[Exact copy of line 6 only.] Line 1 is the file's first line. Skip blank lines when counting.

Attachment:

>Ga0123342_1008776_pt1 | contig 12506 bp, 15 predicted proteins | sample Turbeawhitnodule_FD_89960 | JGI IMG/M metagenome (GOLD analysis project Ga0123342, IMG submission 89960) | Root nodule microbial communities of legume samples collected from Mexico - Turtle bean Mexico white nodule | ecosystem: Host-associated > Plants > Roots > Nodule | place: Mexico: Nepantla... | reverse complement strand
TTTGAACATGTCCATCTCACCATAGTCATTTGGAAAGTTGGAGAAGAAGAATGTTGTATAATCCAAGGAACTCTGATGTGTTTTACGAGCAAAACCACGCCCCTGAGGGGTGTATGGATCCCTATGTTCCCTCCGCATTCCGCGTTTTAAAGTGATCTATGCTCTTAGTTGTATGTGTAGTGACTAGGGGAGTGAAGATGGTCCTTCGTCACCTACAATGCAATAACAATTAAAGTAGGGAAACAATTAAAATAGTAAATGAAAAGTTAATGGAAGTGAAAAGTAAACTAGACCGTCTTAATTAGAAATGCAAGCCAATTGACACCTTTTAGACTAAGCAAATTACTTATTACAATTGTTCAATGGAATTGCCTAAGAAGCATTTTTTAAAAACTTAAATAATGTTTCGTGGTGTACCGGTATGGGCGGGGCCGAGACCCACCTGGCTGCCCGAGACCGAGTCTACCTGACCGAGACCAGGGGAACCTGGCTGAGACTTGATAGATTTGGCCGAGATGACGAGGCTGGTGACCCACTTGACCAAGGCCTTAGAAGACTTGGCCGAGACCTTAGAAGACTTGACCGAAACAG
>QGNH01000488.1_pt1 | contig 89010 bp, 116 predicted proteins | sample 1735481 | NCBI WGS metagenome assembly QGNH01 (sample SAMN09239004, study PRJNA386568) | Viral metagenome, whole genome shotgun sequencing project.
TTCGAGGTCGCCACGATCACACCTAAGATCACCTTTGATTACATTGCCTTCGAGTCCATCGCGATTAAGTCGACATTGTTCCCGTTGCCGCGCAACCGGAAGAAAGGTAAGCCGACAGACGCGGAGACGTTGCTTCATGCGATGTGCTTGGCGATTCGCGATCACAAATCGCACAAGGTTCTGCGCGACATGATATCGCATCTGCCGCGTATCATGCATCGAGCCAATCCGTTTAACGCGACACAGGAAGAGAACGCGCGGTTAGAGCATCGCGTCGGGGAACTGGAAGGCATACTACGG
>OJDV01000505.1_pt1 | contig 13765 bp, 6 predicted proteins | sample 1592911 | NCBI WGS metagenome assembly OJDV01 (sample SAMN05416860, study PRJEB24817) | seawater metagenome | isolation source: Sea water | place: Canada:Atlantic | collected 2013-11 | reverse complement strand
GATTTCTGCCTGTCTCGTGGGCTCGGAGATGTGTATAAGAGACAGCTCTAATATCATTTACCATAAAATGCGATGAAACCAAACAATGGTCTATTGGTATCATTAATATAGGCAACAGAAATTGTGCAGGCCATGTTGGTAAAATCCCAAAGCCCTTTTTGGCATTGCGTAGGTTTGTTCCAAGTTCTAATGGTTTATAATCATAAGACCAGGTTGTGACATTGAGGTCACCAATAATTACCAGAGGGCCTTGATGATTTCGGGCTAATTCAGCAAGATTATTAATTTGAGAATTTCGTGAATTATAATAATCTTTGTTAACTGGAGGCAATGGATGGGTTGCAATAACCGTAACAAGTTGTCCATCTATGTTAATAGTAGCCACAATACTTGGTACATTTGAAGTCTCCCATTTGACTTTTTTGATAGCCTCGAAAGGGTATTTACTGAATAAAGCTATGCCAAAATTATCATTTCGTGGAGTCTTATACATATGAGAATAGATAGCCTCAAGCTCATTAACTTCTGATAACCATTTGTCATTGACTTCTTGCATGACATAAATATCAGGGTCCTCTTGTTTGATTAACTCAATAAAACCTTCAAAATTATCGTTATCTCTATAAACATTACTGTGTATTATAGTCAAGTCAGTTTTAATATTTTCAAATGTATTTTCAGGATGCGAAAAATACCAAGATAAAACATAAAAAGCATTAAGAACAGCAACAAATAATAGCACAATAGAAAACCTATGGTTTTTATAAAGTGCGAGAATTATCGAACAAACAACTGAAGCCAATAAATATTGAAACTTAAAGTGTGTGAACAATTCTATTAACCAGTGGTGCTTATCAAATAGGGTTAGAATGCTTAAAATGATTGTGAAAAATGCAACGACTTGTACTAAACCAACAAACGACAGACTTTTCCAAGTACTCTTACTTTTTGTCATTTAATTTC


GATTTCTGCCTGTCTCGTGGGCTCGGAGATGTGTATAAGAGACAGCTCTAATATCATTTACCATAAAATGCGATGAAACCAAACAATGGTCTATTGGTATCATTAATATAGGCAACAGAAATTGTGCAGGCCATGTTGGTAAAATCCCAAAGCCCTTTTTGGCATTGCGTAGGTTTGTTCCAAGTTCTAATGGTTTATAATCATAAGACCAGGTTGTGACATTGAGGTCACCAATAATTACCAGAGGGCCTTGATGATTTCGGGCTAATTCAGCAAGATTATTAATTTGAGAATTTCGTGAATTATAATAATCTTTGTTAACTGGAGGCAATGGATGGGTTGCAATAACCGTAACAAGTTGTCCATCTATGTTAATAGTAGCCACAATACTTGGTACATTTGAAGTCTCCCATTTGACTTTTTTGATAGCCTCGAAAGGGTATTTACTGAATAAAGCTATGCCAAAATTATCATTTCGTGGAGTCTTATACATATGAGAATAGATAGCCTCAAGCTCATTAACTTCTGATAACCATTTGTCATTGACTTCTTGCATGACATAAATATCAGGGTCCTCTTGTTTGATTAACTCAATAAAACCTTCAAAATTATCGTTATCTCTATAAACATTACTGTGTATTATAGTCAAGTCAGTTTTAATATTTTCAAATGTATTTTCAGGATGCGAAAAATACCAAGATAAAACATAAAAAGCATTAAGAACAGCAACAAATAATAGCACAATAGAAAACCTATGGTTTTTATAAAGTGCGAGAATTATCGAACAAACAACTGAAGCCAATAAATATTGAAACTTAAAGTGTGTGAACAATTCTATTAACCAGTGGTGCTTATCAAATAGGGTTAGAATGCTTAAAATGATTGTGAAAAATGCAACGACTTGTACTAAACCAACAAACGACAGACTTTTCCAAGTACTCTTACTTTTTGTCATTTAATTTC